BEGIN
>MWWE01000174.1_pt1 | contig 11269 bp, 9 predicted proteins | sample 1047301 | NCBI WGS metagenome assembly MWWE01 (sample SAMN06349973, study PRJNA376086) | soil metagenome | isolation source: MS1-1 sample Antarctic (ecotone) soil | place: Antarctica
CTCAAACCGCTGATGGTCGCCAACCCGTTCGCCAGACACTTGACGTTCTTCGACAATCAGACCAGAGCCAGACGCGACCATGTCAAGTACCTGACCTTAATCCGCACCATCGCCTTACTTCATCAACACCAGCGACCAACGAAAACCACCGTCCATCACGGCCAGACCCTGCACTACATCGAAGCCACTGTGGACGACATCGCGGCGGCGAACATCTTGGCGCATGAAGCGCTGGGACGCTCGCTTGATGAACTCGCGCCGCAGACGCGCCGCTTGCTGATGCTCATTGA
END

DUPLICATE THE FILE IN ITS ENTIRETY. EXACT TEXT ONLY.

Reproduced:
>MWWE01000174.1_pt1 | contig 11269 bp, 9 predicted proteins | sample 1047301 | NCBI WGS metagenome assembly MWWE01 (sample SAMN06349973, study PRJNA376086) | soil metagenome | isolation source: MS1-1 sample Antarctic (ecotone) soil | place: Antarctica
CTCAAACCGCTGATGGTCGCCAACCCGTTCGCCAGACACTTGACGTTCTTCGACAATCAGACCAGAGCCAGACGCGACCATGTCAAGTACCTGACCTTAATCCGCACCATCGCCTTACTTCATCAACACCAGCGACCAACGAAAACCACCGTCCATCACGGCCAGACCCTGCACTACATCGAAGCCACTGTGGACGACATCGCGGCGGCGAACATCTTGGCGCATGAAGCGCTGGGACGCTCGCTTGATGAACTCGCGCCGCAGACGCGCCGCTTGCTGATGCTCATTGA